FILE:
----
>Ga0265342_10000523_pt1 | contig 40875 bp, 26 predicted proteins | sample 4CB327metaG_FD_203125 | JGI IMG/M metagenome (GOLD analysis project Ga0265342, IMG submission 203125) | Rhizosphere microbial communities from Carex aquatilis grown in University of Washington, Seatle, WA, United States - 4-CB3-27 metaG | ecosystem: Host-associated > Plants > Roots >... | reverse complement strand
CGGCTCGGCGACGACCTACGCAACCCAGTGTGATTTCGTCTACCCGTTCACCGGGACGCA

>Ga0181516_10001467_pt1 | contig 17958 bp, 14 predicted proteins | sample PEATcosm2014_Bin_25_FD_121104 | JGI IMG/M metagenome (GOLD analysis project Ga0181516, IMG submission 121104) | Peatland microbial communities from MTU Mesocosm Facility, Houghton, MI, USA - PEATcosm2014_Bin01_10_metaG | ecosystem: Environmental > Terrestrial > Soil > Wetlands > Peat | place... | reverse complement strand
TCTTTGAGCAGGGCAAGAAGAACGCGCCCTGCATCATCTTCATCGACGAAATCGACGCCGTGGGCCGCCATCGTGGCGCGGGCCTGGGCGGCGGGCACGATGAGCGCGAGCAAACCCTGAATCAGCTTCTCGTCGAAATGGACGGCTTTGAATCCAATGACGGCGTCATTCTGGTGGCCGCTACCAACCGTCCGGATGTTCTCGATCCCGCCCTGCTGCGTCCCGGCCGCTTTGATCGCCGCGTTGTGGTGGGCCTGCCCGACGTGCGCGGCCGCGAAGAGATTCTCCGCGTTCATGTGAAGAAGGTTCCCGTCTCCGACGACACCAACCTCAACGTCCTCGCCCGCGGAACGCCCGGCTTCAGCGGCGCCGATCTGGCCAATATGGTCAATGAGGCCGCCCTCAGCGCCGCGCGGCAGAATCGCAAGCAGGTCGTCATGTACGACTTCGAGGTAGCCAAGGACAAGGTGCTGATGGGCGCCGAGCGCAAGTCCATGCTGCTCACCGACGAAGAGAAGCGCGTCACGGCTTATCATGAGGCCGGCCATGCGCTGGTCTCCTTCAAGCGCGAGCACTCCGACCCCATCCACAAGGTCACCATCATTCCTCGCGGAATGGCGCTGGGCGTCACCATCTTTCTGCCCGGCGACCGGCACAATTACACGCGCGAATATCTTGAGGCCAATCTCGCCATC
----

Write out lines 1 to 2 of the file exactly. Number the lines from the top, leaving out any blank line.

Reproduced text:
>Ga0265342_10000523_pt1 | contig 40875 bp, 26 predicted proteins | sample 4CB327metaG_FD_203125 | JGI IMG/M metagenome (GOLD analysis project Ga0265342, IMG submission 203125) | Rhizosphere microbial communities from Carex aquatilis grown in University of Washington, Seatle, WA, United States - 4-CB3-27 metaG | ecosystem: Host-associated > Plants > Roots >... | reverse complement strand
CGGCTCGGCGACGACCTACGCAACCCAGTGTGATTTCGTCTACCCGTTCACCGGGACGCA